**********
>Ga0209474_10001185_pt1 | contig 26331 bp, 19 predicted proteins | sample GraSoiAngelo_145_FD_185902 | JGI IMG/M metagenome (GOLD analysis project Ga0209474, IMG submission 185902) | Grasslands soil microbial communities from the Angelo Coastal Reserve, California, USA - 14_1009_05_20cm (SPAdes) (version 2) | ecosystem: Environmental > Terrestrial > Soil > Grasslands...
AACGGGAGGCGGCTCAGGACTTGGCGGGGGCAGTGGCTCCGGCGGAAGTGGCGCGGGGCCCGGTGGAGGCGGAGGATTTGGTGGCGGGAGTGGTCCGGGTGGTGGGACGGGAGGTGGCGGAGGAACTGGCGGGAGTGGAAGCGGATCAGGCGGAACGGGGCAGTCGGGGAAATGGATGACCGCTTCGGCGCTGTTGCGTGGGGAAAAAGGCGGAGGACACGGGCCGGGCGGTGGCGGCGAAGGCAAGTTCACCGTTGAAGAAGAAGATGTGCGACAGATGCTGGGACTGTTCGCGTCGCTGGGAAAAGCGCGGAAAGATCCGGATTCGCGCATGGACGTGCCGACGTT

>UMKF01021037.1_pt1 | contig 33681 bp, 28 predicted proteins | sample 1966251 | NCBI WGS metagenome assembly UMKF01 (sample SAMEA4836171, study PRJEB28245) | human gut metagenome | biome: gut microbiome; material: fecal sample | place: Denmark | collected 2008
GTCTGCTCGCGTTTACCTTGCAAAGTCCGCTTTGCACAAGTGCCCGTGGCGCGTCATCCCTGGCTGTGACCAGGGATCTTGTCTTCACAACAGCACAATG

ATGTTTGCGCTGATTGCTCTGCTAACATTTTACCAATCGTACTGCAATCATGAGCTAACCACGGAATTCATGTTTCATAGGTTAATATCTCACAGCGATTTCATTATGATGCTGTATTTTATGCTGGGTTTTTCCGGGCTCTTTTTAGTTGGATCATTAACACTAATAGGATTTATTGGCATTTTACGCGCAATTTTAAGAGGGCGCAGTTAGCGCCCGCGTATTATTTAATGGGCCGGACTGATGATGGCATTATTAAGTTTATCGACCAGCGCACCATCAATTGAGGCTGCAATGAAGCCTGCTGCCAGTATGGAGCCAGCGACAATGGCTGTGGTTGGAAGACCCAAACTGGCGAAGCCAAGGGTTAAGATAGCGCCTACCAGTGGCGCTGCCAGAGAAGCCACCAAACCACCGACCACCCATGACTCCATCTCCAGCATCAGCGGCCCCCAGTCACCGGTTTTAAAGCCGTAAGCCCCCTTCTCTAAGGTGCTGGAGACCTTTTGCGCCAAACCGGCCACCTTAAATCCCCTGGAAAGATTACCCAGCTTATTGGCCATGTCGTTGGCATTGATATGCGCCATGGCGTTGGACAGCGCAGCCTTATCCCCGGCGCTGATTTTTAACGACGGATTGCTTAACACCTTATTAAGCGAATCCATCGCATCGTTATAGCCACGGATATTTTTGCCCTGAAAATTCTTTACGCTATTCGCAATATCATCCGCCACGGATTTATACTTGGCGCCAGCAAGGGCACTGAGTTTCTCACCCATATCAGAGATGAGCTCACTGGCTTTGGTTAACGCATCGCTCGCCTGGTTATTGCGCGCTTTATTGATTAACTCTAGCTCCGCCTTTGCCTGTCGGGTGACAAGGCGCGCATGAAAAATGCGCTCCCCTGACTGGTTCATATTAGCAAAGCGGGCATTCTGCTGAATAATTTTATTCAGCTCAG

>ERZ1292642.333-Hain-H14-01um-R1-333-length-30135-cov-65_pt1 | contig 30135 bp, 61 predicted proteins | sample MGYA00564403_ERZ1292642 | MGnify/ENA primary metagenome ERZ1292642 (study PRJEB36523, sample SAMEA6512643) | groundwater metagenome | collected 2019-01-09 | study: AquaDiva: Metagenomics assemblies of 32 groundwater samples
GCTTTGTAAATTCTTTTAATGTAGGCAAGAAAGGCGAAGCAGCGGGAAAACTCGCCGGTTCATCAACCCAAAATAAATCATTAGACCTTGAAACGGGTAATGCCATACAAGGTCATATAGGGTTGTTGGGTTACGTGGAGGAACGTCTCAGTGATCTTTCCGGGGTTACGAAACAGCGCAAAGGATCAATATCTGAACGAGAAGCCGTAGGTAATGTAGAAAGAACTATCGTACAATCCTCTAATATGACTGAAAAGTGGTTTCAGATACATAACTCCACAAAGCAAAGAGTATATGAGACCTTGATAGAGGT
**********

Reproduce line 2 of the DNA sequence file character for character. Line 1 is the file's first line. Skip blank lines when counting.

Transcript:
AACGGGAGGCGGCTCAGGACTTGGCGGGGGCAGTGGCTCCGGCGGAAGTGGCGCGGGGCCCGGTGGAGGCGGAGGATTTGGTGGCGGGAGTGGTCCGGGTGGTGGGACGGGAGGTGGCGGAGGAACTGGCGGGAGTGGAAGCGGATCAGGCGGAACGGGGCAGTCGGGGAAATGGATGACCGCTTCGGCGCTGTTGCGTGGGGAAAAAGGCGGAGGACACGGGCCGGGCGGTGGCGGCGAAGGCAAGTTCACCGTTGAAGAAGAAGATGTGCGACAGATGCTGGGACTGTTCGCGTCGCTGGGAAAAGCGCGGAAAGATCCGGATTCGCGCATGGACGTGCCGACGTT